Aadhaar must up security measures to ward off financial frauds, says report

Bangalore-based civil society group The Centre for Internet and Society (CIS) has expressed concerns over the lack of security features associated with Aadhaar-linked financial transactions.

Bangalore-based civil society group The Centre for Internet and Society (CIS) has expressed concerns over the lack of security features associated with Aadhaar-linked financial transactions. The CIS report on information security practices of Aadhaar has come at a time when the Supreme Court is hearing a petition that challenges the government's decision to link the unique 12-digit Aadhaar number with one's PAN card, issued by the Income-Tax Department.

Authored by Amber Sinha and Srinivas Kodali, the CIS report points out that unless sufficient security features are added, the system is prone to financial frauds.

"The availability of large datasets of Aadhaar numbers along with bank account numbers and phone numbers on the Internet increases the risk of financial fraud," the report says. According to the authors, social engineering is often used to find out bank account details, credit card numbers and passwords to steal money from people's accounts. "One of the prime examples is individuals receiving phone calls from someone claiming to be from the bank. Aadhaar data makes this process much easier for fraud and increases the risk around transactions. In the US, the ease of getting Social Security Numbers from public databases has resulted in numerous cases of identity theft. These risks increase multifold in India due the proliferation of Aadhaar numbers and other related data available," they point out.

The CIS research has found numerous instances of publicly available Aadhaar numbers along with other personally identifiable information (PII) of individuals on government websites. The report highlights four government projects - run by various government departments - with publicly available financial data and Aadhaar numbers, and estimates that the Aadhaar numbers leaked through these four portals could be around 130-135 million and the bank account numbers leaked could be at around 100 million.

"Financial fraudsters could potentially link their phone numbers to Aadhaar numbers and also update those across the banks using individual Aadhaar information and thus deprive individuals of their benefits from the state. It has been reported that brokers do buy tonnes of copies of Aadhaar documents from shops selling SIM cards and other institutions for the purposes of identity fraud," they explain.

According to CIS, Aadhaar Payments Bridge (APB) and Aadhaar enabled Payment Systems (AePS) are the prime reason why bank accounts are being mapped to Aadhaar. "While the National Payments Corporation of India (NPCI) claims that it does not store bank account details, and only store Aadhaar numbers and bank names, these are certainly being stored by various government departments who are seeding the NPCI mapper. The NPCI has also built an Aadhaar lookup for banks to know the status of an Aadhaar number (whether it is active or not), enabling district bank managers to have access to Aadhaar numbers of individuals," the report says.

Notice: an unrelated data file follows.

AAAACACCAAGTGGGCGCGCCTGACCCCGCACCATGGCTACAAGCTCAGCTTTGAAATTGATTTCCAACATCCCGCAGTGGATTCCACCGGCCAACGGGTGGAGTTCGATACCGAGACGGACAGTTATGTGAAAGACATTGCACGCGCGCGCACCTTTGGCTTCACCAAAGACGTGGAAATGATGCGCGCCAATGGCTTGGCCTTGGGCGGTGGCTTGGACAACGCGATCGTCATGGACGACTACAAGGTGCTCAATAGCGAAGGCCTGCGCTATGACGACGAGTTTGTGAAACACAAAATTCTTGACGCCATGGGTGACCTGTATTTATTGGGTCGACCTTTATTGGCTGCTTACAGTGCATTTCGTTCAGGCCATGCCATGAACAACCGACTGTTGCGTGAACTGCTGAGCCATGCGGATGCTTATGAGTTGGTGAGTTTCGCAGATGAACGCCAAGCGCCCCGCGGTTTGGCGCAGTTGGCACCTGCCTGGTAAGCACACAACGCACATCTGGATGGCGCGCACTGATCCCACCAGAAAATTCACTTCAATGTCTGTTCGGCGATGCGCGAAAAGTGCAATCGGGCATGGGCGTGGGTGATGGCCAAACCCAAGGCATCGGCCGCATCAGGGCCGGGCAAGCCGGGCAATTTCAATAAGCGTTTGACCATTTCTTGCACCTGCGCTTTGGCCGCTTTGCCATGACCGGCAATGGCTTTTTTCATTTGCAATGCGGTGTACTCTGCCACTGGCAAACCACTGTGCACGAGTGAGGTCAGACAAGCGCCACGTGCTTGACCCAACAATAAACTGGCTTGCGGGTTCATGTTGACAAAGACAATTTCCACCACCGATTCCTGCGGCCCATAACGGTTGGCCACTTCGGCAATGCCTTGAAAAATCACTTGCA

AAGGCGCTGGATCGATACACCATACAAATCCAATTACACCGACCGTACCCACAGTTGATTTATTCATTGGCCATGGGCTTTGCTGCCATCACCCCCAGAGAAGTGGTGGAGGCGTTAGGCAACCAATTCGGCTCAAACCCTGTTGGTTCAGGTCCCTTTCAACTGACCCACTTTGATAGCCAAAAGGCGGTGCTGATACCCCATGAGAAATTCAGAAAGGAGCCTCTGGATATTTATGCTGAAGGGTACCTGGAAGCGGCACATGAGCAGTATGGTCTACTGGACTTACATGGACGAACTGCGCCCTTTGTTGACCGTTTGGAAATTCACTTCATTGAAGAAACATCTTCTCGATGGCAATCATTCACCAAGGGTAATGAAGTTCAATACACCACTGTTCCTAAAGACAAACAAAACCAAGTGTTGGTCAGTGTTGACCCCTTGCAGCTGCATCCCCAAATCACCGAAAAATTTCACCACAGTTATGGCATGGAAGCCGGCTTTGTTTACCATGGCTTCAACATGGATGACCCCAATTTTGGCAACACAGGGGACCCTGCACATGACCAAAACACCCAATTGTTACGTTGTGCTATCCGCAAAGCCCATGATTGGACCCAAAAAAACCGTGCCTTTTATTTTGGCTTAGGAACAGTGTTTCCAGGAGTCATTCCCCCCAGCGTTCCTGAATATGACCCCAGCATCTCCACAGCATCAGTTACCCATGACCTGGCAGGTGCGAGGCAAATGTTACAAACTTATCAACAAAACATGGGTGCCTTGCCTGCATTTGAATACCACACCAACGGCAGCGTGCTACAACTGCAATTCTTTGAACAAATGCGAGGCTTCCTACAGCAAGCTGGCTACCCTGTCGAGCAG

It cites the NREGA portal of Andhra Pradesh to provide a detailed understanding of the workflow for Aadhaar Payments Bridge (APB). "Officials exchange information for the APB in the form a text file containing Aadhaar numbers and disbursal amounts between the service provider and the banks. As of now, this process could be potentially exploited to transfer larger sums of money than the actual amounts. There are no existing standards for encryption and security procedures to safeguard these files or the security of the communication," the authors say.

The report refutes the government's claim that the biometric data is safe. They allege that biometric data can be collected without consent as people's fingerprints can be lifted remotely from a variety of objects that they may touch, and their iris data can be picked up by a high-resolution directional camera from a distance. "In light of these factors, the public presence of Aadhaar numbers, DBT transfer details, registered mobile phone numbers and seeded bank account numbers presents a huge opportunity for financial fraud."

The report also notes that the terms and conditions for Aadhar-enabled payment systems have been vague and in case a financial fraud, the consumer may not be able to assert his claims. The terms and conditions have been vague in the recent AePS applications like the BHIM-Aadhaar App, it adds.

Regulations and standards around Aadhaar are at a very nascent stage, thus increasing financial risks for both consumers and banks who venture into AePS.

The report agrees that Aadhaar-enabled payment instruments can potentially simplify payment transactions for governments and certain classes of people, but criticises the risks associated with it.

"Its possible use without a two-factor authentication in banking and other security features are harmful and increase risk of financial systems for banks and account holders. In the banking industry, standards like Payment Card Industry Data Security Standard (PCI DSS) for payment cards, and ISO 27001 and ISO 27002 for risk assessment have to be carried out. However, in the case of Aadhaar, standards for data storage, sharing and transmission during collection are not available."

The risk assessment includes modelling and evaluating threats constantly and mitigating them. However, the threats around Aadhaar are new and are not really understood by banks and other financial institutions, the report says.

While current discussions are focusing on either having Aadhaar or discontinuing it, the CIS report points to a third possibility - that of making Aadhaar more secure.